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Nevius: Playoffs or not, Warriors need talent

Last week, Warriors coach Steve Kerr pointed to the last few games of the season and announced, “The playoffs start now.”

The playoffs can also end now.

Granted, it is likely that the Dubs will hold on to at least 10th place in the West, squeaking them into a play-in tournament.

But there is definitely a scenario in which they fizzle at the finish and don’t make it. Or they are eliminated quickly and disappointingly. The games Monday and Tuesday will be good barometers of what we’ve got in this team.

They are back-to-back games against the Pelicans in New Orleans. And they are must-win for both teams. New Orleans wants to close ground on the Warriors for the last playoff spot, and Golden State needs to shut down the Pelicans and preserve their place.

And frankly, the locals aren’t looking so hot right now. Kerr’s playoff comment might have resonated more if it wasn’t on the heels of an epic dead-bug performance by the Fightin’ Steph Curry’s. They lost to Dallas 133-103 and it wasn’t that close.

And that was followed by a really lackluster effort and well-deserved loss in Minnesota. At a moment that calls for urgency, they’ve got it on cruise control.

Surely the Warriors’ brain trust didn’t expect this. Not two disappointing years in a row. Injuries have been a huge factor — Curry last year and Klay Thompson two seasons in a row.

But this is a snapped-elevator-cable kinda drop. Everybody knew the five consecutive appearances in the NBA Finals wasn’t going to last. But LeBron James goes to the playoffs (almost) every year. Why couldn’t the Warriors continue to be one of those dangerous, deep-in-the-postseason teams year after year?

They sure don’t look like it now, and it is more than just injuries. We keep hearing that Thompson’s return will change everything, but it seems there are larger issues.

At this point the pattern is pretty clear. If you pine for the days when the Warriors zipped the ball around the floor and made shots from everywhere, you can watch Draymond Green and Curry playing their own personal two-man game.

Everyone else is going one-on-one or waiting for a pass so they can shoot a three. The team is apparently ride-or-die with Andrew Wiggins and Kelly Oubre Jr., but I am not convinced either one is suited for the Warriors’ style we know and love.

Getting manhandled on the boards is a recipe for problems and the Warriors have proved that all year. They meant to address that with No. 2 draft pick James Wiseman, but now he’s injured and likely won’t be seen until the next regular season. Who knows what they have in him?

And now, as the season runs down to playoff crunchtime, Curry is taking ever more audacious shots. He has certainly earned the heat check. His 96 threes in April are the most in a single month in NBA history. But it also has an oh-what-the-hell vibe.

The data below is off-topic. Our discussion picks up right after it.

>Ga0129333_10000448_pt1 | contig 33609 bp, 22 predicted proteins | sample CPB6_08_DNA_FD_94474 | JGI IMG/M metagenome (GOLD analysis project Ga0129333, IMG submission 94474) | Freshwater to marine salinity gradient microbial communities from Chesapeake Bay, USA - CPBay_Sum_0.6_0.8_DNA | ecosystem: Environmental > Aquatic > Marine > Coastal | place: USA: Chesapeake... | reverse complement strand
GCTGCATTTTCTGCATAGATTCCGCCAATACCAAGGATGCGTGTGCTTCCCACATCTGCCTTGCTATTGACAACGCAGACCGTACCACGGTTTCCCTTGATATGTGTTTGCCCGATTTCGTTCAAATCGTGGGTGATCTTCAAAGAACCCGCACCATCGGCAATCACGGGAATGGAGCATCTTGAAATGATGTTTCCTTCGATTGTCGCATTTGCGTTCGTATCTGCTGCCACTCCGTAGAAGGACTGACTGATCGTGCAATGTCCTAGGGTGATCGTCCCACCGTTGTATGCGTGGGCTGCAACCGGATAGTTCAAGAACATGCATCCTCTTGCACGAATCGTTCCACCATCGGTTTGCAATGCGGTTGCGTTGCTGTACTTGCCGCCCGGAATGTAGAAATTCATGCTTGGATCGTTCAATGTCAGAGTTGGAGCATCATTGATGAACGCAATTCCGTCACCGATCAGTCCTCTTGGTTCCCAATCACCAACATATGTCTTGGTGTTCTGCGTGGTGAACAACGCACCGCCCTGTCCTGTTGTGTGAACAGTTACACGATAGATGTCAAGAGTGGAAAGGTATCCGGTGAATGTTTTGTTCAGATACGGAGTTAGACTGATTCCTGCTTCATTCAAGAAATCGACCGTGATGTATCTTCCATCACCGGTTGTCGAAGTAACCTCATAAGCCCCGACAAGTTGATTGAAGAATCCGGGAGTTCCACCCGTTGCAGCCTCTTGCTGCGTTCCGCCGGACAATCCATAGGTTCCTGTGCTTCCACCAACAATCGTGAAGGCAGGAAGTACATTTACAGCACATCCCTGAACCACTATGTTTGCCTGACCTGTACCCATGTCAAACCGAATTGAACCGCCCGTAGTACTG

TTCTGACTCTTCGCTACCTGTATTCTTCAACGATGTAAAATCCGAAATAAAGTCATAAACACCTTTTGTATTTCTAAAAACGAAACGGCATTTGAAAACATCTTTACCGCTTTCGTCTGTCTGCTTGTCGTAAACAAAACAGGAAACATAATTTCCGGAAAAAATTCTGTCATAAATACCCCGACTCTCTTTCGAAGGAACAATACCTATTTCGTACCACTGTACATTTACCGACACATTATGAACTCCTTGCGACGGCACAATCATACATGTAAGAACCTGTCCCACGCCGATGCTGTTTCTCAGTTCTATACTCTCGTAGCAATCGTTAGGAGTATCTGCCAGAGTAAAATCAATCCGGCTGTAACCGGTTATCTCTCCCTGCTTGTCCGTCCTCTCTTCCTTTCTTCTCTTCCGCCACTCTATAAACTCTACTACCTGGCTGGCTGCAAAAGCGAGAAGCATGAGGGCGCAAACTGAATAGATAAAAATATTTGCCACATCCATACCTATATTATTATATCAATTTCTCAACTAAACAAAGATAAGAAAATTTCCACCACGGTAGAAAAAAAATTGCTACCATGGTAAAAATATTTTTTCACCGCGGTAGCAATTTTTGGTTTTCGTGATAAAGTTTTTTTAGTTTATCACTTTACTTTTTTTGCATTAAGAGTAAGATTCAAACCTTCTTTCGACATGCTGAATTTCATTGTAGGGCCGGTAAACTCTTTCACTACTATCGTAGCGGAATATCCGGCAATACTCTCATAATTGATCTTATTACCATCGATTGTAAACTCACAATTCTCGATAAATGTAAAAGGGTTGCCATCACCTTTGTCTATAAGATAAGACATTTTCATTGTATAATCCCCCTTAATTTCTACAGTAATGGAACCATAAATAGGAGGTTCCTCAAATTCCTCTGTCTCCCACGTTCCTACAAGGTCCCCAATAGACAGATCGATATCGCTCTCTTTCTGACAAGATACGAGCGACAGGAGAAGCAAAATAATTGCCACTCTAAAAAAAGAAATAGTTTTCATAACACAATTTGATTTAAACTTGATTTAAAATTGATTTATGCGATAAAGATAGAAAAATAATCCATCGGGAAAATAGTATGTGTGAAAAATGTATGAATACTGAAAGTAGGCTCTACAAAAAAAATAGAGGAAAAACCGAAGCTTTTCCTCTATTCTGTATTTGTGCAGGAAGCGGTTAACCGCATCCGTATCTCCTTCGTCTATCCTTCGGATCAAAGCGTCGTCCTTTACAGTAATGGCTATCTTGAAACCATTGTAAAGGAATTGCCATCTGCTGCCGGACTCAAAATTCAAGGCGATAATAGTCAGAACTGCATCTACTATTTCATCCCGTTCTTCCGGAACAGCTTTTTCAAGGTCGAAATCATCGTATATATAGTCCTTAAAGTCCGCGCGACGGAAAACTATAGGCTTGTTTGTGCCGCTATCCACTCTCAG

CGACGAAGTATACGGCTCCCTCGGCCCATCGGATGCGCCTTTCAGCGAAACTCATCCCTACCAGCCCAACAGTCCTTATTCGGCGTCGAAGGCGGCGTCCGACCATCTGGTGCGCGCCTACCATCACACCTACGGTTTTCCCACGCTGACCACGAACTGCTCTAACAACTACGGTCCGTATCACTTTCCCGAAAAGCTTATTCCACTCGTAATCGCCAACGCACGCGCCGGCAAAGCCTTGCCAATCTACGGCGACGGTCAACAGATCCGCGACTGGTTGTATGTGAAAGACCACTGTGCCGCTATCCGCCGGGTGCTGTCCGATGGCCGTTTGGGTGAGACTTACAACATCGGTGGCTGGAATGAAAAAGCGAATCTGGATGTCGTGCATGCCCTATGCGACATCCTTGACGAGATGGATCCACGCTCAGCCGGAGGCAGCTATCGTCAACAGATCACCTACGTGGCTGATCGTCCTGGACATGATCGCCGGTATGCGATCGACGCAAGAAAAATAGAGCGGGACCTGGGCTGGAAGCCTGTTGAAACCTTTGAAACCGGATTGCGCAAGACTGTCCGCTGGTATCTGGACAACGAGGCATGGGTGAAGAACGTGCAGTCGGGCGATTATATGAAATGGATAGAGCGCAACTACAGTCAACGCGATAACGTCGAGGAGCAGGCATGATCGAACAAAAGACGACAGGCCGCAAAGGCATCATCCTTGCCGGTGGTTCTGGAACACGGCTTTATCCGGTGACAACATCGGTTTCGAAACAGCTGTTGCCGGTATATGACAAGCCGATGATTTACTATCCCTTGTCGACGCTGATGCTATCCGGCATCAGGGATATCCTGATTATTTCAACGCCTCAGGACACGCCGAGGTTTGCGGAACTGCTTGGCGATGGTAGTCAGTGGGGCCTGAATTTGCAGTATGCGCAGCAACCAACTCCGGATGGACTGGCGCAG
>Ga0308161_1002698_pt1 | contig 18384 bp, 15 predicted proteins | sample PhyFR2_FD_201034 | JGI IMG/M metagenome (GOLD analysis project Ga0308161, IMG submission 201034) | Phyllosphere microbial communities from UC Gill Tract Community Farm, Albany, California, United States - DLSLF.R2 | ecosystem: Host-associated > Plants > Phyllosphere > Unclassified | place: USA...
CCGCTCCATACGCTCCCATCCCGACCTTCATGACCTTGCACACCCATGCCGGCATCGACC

Watching Curry get swarmed by two or three defenders isn’t great viewing, but it is working for opponents. The really worrisome thought is that it isn’t that the players aren’t invested enough, but they lack something more important ... talent.

After the loss to Minnesota, Kerr said, “I thought we were focused, we just weren’t good enough tonight.”

Sobering thought.

Kerr, of course, doesn’t need this. Any team in professional basketball would hire him as a coach in a nanosecond. He’s been a general manager in Phoenix, so he could slide into a front-office job with no fuss.

But the obvious move would be back to the broadcast booth. There he could crack wise and cheerfully second-guess people in a low-stress and lucrative environment.

But I think Kerr enjoys coaching. He’s clearly good at it. He is unfailingly supportive and optimistic — his “We’re about to start a run” promise is classic Kerr. And the players notice when, as he often does, he takes the blame when someone screws up.

But it has to be a two-way street. You can’t coach people who are tuning you out. There are hints Kerr is getting tired of making something a priority — like limiting foolish fouls — and yet seeing it continue to happen.

After the Minnesota loss, he went on a bit of an old guy rant about how today’s players just don’t bother to block out opposing rebounders.

“This is the modern NBA,” he said. “Guys don’t box out. It is a disease that is rampant in the NBA.”

This after a game in which his team surrendered 16 offensive rebounds. You definitely get the impression that Kerr has been reminding his guys to box out, only to stand on the sideline, exasperated, while they fail to do so.

“I told the guys if we’d boxed out we easily could have won that game,” Kerr said.

So sure, it would be nice if this team slips into the playoffs. But when the franchise moved into its new billion-dollar arena two years ago, I doubt they were hoping for a .500 team that barely makes the postseason.

They’re supposed to be “light years” ahead of everyone.

If that’s true, they need to stop reliving the glory days and get serious about something more important than the fringe of the playoffs.

Rebuilding.

Contact C.W. Nevius at cw.nevius@pressdemocrat.com. Twitter: @cwnevius

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